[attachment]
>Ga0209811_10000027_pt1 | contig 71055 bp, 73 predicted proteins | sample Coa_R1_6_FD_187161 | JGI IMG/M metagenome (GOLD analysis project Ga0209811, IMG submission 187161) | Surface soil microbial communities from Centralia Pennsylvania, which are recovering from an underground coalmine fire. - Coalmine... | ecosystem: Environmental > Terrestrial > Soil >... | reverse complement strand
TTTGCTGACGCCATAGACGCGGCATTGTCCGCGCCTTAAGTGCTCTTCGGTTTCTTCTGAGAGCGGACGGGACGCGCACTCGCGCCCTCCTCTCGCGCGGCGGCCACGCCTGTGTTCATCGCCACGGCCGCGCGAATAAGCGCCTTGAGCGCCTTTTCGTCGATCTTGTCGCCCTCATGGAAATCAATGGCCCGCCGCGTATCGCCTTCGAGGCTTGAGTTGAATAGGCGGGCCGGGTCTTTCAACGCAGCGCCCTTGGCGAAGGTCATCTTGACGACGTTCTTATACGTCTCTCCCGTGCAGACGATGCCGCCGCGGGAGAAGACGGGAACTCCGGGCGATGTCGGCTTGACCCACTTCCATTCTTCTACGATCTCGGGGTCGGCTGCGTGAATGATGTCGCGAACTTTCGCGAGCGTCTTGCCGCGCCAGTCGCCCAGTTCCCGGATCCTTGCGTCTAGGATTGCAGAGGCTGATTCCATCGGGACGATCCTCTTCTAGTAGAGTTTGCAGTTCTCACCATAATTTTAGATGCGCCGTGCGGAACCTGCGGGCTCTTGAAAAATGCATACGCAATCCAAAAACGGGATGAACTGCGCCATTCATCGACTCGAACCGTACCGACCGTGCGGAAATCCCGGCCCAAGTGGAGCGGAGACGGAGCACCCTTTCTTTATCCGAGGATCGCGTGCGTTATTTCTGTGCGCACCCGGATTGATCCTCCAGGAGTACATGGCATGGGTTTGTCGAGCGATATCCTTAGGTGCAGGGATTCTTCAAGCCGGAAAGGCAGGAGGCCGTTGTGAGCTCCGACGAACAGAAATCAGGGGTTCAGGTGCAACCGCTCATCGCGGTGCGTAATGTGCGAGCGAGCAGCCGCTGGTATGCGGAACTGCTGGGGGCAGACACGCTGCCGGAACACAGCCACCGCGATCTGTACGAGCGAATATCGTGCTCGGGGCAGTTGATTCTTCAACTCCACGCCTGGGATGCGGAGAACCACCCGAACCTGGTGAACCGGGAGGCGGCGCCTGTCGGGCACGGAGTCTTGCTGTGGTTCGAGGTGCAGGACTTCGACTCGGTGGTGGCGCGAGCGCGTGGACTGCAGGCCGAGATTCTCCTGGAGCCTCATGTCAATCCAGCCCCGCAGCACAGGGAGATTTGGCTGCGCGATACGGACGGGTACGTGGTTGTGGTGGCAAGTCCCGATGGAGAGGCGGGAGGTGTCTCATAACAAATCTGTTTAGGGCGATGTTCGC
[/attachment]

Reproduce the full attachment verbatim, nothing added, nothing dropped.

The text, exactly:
>Ga0209811_10000027_pt1 | contig 71055 bp, 73 predicted proteins | sample Coa_R1_6_FD_187161 | JGI IMG/M metagenome (GOLD analysis project Ga0209811, IMG submission 187161) | Surface soil microbial communities from Centralia Pennsylvania, which are recovering from an underground coalmine fire. - Coalmine... | ecosystem: Environmental > Terrestrial > Soil >... | reverse complement strand
TTTGCTGACGCCATAGACGCGGCATTGTCCGCGCCTTAAGTGCTCTTCGGTTTCTTCTGAGAGCGGACGGGACGCGCACTCGCGCCCTCCTCTCGCGCGGCGGCCACGCCTGTGTTCATCGCCACGGCCGCGCGAATAAGCGCCTTGAGCGCCTTTTCGTCGATCTTGTCGCCCTCATGGAAATCAATGGCCCGCCGCGTATCGCCTTCGAGGCTTGAGTTGAATAGGCGGGCCGGGTCTTTCAACGCAGCGCCCTTGGCGAAGGTCATCTTGACGACGTTCTTATACGTCTCTCCCGTGCAGACGATGCCGCCGCGGGAGAAGACGGGAACTCCGGGCGATGTCGGCTTGACCCACTTCCATTCTTCTACGATCTCGGGGTCGGCTGCGTGAATGATGTCGCGAACTTTCGCGAGCGTCTTGCCGCGCCAGTCGCCCAGTTCCCGGATCCTTGCGTCTAGGATTGCAGAGGCTGATTCCATCGGGACGATCCTCTTCTAGTAGAGTTTGCAGTTCTCACCATAATTTTAGATGCGCCGTGCGGAACCTGCGGGCTCTTGAAAAATGCATACGCAATCCAAAAACGGGATGAACTGCGCCATTCATCGACTCGAACCGTACCGACCGTGCGGAAATCCCGGCCCAAGTGGAGCGGAGACGGAGCACCCTTTCTTTATCCGAGGATCGCGTGCGTTATTTCTGTGCGCACCCGGATTGATCCTCCAGGAGTACATGGCATGGGTTTGTCGAGCGATATCCTTAGGTGCAGGGATTCTTCAAGCCGGAAAGGCAGGAGGCCGTTGTGAGCTCCGACGAACAGAAATCAGGGGTTCAGGTGCAACCGCTCATCGCGGTGCGTAATGTGCGAGCGAGCAGCCGCTGGTATGCGGAACTGCTGGGGGCAGACACGCTGCCGGAACACAGCCACCGCGATCTGTACGAGCGAATATCGTGCTCGGGGCAGTTGATTCTTCAACTCCACGCCTGGGATGCGGAGAACCACCCGAACCTGGTGAACCGGGAGGCGGCGCCTGTCGGGCACGGAGTCTTGCTGTGGTTCGAGGTGCAGGACTTCGACTCGGTGGTGGCGCGAGCGCGTGGACTGCAGGCCGAGATTCTCCTGGAGCCTCATGTCAATCCAGCCCCGCAGCACAGGGAGATTTGGCTGCGCGATACGGACGGGTACGTGGTTGTGGTGGCAAGTCCCGATGGAGAGGCGGGAGGTGTCTCATAACAAATCTGTTTAGGGCGATGTTCGC